Memory in art as an instrument of survival

GLANCE  INTO THE HISTORY & PRAYERS VIA ARTWORKS

Instrument of Survival

The longer we live, the more reflective every Tisha B’Av gets. It is a natural development of course, on a border of cliche: the more one knows, the more one reflects.   Tisha B’Av, the 9th of Av in Hebrew calendar, is so special day for Jewish people who care about their history that it can be called an annual contra-point for those of us who are not indifferent to the reasons for our falls and the search for ways out of it. 

Every year, Tisha B’Av is perceived differently which is not that surprising, too. We do know that the one of the most amazing things in spiritual dimension of Judaism is the fact that in overwhelming majority of cases, as weekly Parasha almost always refers to what’s going around us and in the world with stunning synchronising, as Tisha B’Av annually refers to a number of events and developments around us in a most relevant in-tune. 

And, as it is natural for a human being, many of us refer to history in our thoughts finding parallels, looking for essential triggers, analysing. And – recalling, commemorating, thinking back. 

When memory is living and functioning one, not only we add more decency to this word of ours, but we uplift our own lives, the level of one’s existence – if only because of a simple reason of re-activating and bringing back the energy of people who are gone. 

Those people lived and passed away under so different circumstances. It had happened throughout the layers of the past. They were here, in this world, they were laughing, crying, thinking, speaking. They had their thoughts and hopes. Perhaps, somebody once would remember some of us, too. 

Remembrance is an essential part of humanity. It is a life-rope, literally, for both those who are gone and those who are living and remembering. 

In my understanding, memory is an ultimate instrument of survival. Doubly so, for Jewish people, with our painful, so deeply painful history. 

Art Excursion into Jewish History

Working in the dimension of art, I found that in many of my works, faces are appearing from the templates of my works. In all of the many works that I have created in this technique, not a single face did I draw without seeing it first in the face’s own appearance transpiring  from a template. 

My first work in this special technique is shown in a musical video-presentation which is done as a homage to Rabbi Nachman from Breslov and is set on the beautiful rendition of Adon Olam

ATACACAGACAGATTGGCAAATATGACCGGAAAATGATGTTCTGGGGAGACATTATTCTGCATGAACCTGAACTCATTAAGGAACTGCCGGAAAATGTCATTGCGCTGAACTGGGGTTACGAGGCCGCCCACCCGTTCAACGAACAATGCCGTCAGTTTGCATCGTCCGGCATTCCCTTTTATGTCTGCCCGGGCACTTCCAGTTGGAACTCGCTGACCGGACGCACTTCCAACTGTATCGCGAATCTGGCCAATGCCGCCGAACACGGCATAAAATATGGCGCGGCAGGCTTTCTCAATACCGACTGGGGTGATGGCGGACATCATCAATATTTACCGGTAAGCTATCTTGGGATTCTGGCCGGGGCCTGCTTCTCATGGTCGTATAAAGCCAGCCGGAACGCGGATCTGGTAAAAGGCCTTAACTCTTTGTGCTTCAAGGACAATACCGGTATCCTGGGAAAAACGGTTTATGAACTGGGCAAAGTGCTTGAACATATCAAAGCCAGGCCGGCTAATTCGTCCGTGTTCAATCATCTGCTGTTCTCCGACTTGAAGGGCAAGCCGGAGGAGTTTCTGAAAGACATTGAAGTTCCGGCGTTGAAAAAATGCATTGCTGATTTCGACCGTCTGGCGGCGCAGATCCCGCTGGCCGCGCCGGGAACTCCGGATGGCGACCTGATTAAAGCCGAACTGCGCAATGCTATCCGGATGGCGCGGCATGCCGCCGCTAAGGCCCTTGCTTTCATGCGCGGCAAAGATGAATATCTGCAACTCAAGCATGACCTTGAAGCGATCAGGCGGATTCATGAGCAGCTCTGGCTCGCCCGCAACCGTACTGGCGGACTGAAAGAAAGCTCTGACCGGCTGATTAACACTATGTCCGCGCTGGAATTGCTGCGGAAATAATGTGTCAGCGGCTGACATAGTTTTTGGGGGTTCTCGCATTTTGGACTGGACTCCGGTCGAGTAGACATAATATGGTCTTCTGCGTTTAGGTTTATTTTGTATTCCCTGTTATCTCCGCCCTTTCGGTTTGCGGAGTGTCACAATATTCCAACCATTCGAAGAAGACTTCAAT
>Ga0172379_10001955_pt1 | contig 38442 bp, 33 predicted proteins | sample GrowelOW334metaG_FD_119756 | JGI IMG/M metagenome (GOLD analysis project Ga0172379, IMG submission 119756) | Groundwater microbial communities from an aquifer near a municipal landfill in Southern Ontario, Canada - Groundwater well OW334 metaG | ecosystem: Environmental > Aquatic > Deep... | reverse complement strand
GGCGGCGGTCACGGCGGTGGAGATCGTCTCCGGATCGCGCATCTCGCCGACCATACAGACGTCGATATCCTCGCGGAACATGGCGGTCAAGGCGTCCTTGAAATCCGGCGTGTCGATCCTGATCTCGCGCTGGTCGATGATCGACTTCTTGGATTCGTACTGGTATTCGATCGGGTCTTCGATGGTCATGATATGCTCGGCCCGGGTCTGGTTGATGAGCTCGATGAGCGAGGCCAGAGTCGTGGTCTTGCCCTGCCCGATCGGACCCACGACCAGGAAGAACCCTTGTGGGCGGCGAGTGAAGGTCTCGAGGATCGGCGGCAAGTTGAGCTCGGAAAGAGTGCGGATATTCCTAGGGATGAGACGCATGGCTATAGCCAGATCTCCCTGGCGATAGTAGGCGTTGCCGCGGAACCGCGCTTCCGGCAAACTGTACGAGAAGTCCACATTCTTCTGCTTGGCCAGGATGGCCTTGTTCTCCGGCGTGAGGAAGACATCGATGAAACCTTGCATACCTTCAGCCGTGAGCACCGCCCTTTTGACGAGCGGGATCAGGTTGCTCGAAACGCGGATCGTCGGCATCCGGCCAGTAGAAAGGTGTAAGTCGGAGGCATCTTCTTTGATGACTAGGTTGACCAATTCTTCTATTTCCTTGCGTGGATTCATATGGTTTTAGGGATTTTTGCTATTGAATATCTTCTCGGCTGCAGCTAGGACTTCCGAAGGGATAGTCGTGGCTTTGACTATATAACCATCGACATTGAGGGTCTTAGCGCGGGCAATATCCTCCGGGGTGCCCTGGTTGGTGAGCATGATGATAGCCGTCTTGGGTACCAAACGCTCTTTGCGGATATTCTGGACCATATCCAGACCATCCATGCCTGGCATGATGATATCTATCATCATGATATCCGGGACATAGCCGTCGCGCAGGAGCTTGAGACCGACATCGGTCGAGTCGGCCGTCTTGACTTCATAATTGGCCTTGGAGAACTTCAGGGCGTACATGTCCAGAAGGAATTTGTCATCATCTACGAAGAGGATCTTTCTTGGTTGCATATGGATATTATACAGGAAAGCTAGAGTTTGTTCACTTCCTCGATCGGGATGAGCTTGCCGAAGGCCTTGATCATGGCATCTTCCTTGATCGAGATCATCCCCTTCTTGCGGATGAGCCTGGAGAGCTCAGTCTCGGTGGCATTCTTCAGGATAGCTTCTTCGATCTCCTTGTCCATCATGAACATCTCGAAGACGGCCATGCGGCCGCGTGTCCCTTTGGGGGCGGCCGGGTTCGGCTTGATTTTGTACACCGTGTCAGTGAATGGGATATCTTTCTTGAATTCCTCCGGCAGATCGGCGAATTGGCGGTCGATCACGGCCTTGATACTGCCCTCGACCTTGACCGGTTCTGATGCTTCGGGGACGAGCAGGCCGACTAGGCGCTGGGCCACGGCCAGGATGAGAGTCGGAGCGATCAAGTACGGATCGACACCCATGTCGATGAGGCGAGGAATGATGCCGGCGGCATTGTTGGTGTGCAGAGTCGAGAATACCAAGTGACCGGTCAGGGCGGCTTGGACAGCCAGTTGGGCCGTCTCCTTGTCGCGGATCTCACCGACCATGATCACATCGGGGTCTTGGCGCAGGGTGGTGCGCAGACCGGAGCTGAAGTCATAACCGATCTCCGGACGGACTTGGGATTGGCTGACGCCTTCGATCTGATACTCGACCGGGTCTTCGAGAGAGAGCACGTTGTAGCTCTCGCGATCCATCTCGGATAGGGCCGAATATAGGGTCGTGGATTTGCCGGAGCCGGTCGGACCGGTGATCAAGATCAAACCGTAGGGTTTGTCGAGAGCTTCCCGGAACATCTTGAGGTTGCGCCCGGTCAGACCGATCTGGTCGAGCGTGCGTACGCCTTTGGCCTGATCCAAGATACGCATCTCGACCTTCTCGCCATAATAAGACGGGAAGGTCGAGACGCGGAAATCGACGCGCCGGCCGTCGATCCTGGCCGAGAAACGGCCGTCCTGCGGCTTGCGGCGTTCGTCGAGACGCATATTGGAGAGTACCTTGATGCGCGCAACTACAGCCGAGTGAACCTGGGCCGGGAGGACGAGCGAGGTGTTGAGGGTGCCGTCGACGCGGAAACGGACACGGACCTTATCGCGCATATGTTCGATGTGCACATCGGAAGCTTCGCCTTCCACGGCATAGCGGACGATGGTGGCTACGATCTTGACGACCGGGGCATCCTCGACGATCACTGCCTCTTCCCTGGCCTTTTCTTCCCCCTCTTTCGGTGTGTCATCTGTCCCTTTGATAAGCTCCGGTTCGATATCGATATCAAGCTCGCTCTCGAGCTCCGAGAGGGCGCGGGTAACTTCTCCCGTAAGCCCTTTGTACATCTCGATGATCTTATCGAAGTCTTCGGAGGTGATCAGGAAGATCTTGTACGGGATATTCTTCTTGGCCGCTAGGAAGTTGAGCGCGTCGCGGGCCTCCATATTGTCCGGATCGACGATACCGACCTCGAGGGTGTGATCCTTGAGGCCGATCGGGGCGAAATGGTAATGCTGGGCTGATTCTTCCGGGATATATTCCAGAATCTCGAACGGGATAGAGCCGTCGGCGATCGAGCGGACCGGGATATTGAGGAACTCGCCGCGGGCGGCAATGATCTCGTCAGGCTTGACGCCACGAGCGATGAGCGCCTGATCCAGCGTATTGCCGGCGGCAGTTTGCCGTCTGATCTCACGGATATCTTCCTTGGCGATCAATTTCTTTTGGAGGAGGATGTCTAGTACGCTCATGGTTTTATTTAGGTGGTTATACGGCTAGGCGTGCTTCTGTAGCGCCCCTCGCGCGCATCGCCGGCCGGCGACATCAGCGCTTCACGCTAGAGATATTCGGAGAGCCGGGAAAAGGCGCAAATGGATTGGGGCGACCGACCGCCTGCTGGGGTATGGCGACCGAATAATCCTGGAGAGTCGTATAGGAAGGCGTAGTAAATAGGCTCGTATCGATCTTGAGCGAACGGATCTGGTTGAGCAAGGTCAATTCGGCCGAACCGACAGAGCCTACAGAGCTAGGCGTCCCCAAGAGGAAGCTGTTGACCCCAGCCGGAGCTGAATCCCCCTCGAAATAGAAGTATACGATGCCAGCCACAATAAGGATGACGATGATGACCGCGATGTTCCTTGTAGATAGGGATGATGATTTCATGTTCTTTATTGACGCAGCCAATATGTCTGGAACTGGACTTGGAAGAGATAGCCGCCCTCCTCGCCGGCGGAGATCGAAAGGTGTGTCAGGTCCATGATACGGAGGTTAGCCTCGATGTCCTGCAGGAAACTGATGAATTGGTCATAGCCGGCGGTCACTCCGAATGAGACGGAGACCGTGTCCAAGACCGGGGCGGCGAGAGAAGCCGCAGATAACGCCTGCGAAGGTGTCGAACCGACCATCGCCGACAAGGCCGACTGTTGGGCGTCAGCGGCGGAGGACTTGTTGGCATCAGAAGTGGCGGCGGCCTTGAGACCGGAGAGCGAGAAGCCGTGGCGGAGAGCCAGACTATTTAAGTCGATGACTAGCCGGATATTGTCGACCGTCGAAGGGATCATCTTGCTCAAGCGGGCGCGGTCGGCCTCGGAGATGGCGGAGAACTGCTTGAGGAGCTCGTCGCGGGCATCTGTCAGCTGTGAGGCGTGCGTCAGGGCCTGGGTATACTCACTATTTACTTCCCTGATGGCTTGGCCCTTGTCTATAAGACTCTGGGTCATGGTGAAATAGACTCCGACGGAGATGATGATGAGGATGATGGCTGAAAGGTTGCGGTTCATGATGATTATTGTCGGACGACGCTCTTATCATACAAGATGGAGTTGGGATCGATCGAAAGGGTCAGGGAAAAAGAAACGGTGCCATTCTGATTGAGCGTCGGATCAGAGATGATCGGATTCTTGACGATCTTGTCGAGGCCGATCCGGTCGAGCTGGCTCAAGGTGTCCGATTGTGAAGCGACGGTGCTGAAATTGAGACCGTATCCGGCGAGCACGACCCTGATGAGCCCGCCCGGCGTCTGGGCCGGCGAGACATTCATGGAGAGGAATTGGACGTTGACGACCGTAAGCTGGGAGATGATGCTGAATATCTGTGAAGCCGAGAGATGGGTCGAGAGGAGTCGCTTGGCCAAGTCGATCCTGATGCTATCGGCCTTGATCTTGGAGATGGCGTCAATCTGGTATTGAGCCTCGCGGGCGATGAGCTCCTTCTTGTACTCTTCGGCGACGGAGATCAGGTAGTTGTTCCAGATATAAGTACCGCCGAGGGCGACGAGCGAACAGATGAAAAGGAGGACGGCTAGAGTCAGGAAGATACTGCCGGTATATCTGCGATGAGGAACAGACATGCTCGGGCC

This work has started the Songs of Our Souls series.

In the following years, in the course of my work on a number of series and projects on Jewish heritage and history, the tendency had developed, with more and more faces coming out for me to draw them, in the works on different subjects, from the Kotel to the Shoah remembrance, and from prayers to history. 

In the one of two of my works dedicated to remembrance of the strength of Jewish spirit exemplified at the  Masada, the stones of Israel are full of the imprints of numerous Jewish faces, young and old, men, women and children. They all are here. It only takes an effort to seeing them around us. 

Inna Rogatchi (C). MASADA I. Lapice pastel, crayons Luminance, encre l’alcool on authored original archival print on Velin Museum cotton paper. 33 x 48 cm. 2020.

 

Inna Rogatchi (C). MASADA II. Fragment I. 2020.

 

Inna Rogatchi (C). MASADA II. Fragment 3. 2020.

When invited to participate in an important exhibition in Rome, Italy, at the Casa della Storia museum there  in June this year, 2020 ( the exhibition has been moved forward due to the corona now), I started to prepare works for the display from the collection selected by the curator.  

Amazingly, when starting to produce the one of the works which was already selected,  the faces started to appear there. This is how the special version of Cry Heaven was born. Now neither I or curator Giusy Emiliano cannot imagine the work without them. With those faces, the Heaven in my symbolic artwork cries over every one from our six million , and most probably, substantially more souls crushed in the absolutely inhuman way during the Holocaust, in an addressed form. I do believe that it is important to be distinct in our memory on the Shoah. The more distinct, the better. What else can we do for them, really?

Inna Rogatchi (C). CRY OF HEAVEN. IN MEMORY OF SIX MILLION. Crayons Luminance, oil pastel, Indian ink on authored original archival print on cotton paper. 38 x 44 cm. 2019.
Inna Rogatchi (C). CRY OF HEAVEN. Fragment 2. 2019.